The Rise of the Emerging Market Traveler Sponsored This content is created collaboratively with one of our sponsors.
Despite stalled growth in China, Brazil and Russia, a wave of newly middle-class travelers from the BRICs and beyond will start visiting international destinations in the coming decades — dwarfing the numbers we’ve seen thus far.
Expectations are high for the industry shattering speed of JetBlue’s Wi-Fi service, but cost still keeps many flyers from purchasing the service. Installation is more of an industry standards than a profitable venture at this point.
JetBlue can offer flyers in-flight Wi-Fi for the first time, possibly as soon as next month.
Yesterday, the FAA gave the airline the green light to immediately begin Wi-Fi installation when it issued a Supplemental Type Certificate for JetBlue’s Airbus A320 fleet.
Installation will begin with the A320s and expand to include smaller Embraer jets. Wi-Fi will be installed on a number of aircraft before the end of the year, JetBlue COO Robin Hayes said in a statement.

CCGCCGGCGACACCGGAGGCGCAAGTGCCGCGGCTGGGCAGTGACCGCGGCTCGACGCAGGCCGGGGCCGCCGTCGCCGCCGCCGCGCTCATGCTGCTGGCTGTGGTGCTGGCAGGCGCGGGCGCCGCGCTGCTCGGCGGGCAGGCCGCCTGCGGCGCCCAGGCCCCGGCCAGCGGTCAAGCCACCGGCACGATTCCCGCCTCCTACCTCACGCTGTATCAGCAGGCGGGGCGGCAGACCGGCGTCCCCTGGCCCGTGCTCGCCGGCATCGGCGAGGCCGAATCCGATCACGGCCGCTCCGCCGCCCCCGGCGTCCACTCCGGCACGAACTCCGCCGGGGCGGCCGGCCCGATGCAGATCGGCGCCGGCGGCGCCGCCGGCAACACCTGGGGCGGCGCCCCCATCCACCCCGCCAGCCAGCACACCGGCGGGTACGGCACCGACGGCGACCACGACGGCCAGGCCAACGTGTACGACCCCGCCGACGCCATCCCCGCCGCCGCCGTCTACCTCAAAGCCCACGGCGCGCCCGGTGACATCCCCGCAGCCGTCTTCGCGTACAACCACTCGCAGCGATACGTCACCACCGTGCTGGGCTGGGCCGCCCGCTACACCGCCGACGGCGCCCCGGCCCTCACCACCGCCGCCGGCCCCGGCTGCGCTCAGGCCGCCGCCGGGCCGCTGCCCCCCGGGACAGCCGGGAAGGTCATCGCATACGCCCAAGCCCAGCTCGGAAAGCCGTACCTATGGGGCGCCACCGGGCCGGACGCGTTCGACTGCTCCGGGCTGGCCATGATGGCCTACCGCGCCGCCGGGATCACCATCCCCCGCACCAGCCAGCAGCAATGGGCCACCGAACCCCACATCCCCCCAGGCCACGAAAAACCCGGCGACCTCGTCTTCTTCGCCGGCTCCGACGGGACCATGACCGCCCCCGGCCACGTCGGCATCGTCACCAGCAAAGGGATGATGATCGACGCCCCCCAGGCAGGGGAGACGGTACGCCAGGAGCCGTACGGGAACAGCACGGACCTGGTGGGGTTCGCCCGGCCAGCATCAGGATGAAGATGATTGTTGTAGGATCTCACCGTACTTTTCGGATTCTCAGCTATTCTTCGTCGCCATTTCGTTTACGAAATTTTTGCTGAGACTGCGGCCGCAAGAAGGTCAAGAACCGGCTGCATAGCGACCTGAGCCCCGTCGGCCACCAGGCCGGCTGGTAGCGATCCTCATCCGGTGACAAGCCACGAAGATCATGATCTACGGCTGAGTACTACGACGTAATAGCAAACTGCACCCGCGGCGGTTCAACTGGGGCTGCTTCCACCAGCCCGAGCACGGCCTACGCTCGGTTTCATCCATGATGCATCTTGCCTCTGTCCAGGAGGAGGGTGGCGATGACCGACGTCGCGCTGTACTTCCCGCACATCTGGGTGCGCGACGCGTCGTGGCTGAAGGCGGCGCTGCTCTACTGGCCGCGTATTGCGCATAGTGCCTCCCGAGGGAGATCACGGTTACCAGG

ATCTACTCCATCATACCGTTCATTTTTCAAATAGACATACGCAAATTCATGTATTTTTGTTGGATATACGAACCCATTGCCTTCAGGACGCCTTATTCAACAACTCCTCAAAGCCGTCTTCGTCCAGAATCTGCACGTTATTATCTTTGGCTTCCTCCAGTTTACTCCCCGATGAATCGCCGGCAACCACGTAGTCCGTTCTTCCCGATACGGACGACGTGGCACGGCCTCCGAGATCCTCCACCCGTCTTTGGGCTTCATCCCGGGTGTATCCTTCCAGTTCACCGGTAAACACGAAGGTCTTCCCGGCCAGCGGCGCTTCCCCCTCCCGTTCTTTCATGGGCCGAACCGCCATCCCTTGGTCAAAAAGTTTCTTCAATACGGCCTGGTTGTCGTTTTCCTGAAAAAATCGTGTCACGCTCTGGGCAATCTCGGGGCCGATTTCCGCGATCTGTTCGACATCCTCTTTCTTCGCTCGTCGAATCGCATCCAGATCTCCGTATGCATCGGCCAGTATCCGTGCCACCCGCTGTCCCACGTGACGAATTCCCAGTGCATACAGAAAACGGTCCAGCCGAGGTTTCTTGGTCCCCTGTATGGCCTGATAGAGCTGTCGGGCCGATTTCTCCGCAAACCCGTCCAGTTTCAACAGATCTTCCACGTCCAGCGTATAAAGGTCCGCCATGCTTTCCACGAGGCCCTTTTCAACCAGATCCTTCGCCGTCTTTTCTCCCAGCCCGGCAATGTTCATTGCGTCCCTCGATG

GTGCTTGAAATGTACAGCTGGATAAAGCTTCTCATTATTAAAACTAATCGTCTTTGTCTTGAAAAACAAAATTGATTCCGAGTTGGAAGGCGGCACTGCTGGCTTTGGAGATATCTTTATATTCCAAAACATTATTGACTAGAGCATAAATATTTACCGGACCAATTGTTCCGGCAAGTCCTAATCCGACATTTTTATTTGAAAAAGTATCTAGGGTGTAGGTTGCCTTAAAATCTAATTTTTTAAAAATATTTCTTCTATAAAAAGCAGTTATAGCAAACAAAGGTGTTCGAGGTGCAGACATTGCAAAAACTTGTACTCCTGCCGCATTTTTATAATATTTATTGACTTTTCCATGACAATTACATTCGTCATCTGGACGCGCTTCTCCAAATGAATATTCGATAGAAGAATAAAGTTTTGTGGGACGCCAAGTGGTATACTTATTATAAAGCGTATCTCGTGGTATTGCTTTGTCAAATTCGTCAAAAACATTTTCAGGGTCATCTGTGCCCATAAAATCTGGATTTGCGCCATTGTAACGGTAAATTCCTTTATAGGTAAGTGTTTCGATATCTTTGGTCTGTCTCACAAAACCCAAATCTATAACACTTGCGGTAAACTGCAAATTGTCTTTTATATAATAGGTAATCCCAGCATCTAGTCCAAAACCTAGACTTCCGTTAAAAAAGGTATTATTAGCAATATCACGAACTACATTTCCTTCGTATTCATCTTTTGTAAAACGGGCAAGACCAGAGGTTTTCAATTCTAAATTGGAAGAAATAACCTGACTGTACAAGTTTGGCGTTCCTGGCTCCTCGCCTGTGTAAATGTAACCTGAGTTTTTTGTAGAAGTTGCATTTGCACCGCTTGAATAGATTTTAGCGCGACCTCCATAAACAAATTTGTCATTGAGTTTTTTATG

JetBlue is one of the only major U.S. airlines that doesn’t offer Wi-Fi on at least a few flights, but it may prove to be worth the wait. JetBlue is positioning its “Fly-Fi service” as the fastest on the market.
The service uses satellite-based connectivity, which is more seamless and speedy than competitors’ ground-based systems.
The below video, posted by JetBlue, compares the time it takes the four services to load 10 web pages in flight. Exede represents JetBlue’s service.
JetBlue signed a contract with Aviation Technical Services to install the Wi-Fi technology, which was designed by LiveTV.